The Art of the Deal? No! The Art of Anticipation is more like it. Anticipating issues on the ground is easier if one has an understanding of the deal itself and its objectives. So by understanding the following, one can anticipate and shore up possible pitfalls:
Scope of Work: One of the more obvious points (we know, trust us). However, scopes of due diligence vary depending on whom one is representing. Sellers, buyers and financial institutions have their own guidelines and objectives. Also, the type of transaction can affect the due diligence approach.
Type of Operations(s): One size due diligence does not fit all. Site reconnaissance is all about anticipating what may or may not be present based on the type of facility it is. Manufacturing? Distressed real estate? Deferred building maintenance often results in mold from water damage, damaged asbestos containing materials, PCBs & dilapidated lead based paint. Anticipating possibilities not only protects the acquirer long term but may also serve as negotiating leverage.
Timing (or lack thereof): To quantify an operations’ environmental compliance posture and outstanding environmental liabilities in short order is part of the business we have chosen. So, a wise move is to get ahead of the information as best as practical. Previous studies, knowledge of the industry, area and regulatory agencies – submit information requests to all appropriate parties on the front end. Anticipate data gaps and relay to the deal team/client.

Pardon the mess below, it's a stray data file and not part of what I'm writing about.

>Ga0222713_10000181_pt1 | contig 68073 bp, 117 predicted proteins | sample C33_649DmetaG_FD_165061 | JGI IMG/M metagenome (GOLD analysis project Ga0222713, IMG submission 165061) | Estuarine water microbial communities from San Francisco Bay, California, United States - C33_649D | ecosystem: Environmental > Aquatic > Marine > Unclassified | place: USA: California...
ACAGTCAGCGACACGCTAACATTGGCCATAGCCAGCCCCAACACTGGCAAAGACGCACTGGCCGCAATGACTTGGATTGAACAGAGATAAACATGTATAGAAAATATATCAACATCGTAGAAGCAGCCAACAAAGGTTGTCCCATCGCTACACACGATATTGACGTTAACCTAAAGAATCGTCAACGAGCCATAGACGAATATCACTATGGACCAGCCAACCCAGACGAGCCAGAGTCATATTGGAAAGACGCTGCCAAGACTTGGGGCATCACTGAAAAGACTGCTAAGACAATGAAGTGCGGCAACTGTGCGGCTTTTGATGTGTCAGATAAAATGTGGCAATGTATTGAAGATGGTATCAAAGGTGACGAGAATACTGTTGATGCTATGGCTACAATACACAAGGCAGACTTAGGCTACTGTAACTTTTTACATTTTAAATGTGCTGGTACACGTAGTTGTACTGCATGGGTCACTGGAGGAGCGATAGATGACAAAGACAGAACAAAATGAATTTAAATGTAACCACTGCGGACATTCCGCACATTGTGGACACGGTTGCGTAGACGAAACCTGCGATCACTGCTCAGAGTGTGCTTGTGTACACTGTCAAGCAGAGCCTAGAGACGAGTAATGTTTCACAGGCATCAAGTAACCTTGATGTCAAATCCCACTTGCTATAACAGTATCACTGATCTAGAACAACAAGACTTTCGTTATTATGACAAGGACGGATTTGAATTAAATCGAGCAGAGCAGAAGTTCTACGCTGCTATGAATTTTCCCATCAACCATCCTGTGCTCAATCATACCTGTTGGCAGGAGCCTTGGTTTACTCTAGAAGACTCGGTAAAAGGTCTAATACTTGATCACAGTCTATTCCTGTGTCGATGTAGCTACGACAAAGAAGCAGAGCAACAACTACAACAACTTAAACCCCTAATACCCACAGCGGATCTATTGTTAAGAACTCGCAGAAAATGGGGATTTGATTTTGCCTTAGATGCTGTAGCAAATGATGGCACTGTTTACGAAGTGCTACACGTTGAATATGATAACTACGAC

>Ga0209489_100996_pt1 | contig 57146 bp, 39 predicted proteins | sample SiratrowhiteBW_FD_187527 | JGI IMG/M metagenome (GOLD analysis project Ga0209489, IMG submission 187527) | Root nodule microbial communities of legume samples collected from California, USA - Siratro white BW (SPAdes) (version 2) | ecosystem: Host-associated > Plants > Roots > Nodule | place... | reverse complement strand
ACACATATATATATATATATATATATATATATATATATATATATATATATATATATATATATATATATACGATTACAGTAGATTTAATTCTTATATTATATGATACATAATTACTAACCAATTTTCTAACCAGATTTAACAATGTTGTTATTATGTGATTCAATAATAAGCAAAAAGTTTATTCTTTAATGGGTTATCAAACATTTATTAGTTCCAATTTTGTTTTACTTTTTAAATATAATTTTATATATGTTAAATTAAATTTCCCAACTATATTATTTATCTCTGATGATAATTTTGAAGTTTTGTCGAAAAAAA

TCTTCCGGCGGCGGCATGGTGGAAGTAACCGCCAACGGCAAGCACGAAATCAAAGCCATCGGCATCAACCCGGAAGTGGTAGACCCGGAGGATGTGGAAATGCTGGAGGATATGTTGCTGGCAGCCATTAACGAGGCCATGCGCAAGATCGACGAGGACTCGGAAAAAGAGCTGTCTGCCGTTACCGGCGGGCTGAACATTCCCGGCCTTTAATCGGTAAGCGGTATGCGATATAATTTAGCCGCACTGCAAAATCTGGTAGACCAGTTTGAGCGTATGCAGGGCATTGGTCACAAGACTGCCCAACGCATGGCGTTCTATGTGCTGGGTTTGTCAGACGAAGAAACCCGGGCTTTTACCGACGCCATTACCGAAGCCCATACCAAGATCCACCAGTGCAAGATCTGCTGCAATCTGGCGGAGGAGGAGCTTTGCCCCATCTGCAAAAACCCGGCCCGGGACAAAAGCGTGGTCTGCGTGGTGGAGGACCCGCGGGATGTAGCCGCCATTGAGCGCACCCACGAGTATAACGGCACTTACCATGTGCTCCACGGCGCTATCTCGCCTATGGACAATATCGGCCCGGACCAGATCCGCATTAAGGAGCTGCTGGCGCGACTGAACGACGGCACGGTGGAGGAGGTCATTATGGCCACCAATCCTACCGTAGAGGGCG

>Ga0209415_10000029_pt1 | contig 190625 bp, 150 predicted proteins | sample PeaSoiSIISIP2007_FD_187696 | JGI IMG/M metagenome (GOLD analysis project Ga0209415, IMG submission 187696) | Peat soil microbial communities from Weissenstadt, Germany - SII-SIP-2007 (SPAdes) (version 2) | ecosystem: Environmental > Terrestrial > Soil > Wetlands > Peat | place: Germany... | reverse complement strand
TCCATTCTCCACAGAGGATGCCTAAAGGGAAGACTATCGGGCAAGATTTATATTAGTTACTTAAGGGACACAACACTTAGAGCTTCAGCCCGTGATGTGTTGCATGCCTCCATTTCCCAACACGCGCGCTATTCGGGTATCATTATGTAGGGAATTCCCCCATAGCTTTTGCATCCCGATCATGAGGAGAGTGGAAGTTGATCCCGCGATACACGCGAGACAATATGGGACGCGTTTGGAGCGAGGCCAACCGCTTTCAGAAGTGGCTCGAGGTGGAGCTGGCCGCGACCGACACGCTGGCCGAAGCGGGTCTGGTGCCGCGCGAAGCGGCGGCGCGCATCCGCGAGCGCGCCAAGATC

Deal Team Participants – Each Have Their Own Perspective and Duty: Team members such as legal, finance and other advisors will want and need to review the environmental due diligence for not only their input but often times sign-off as well. Anticipate the time that will be required, the perspective and risk sensitivities they bring to their representation.
The McGovern Group has extensive experience conducting pre-acquisition environmental and building due diligence programs. Call with your questions. We look forward to having a conversation!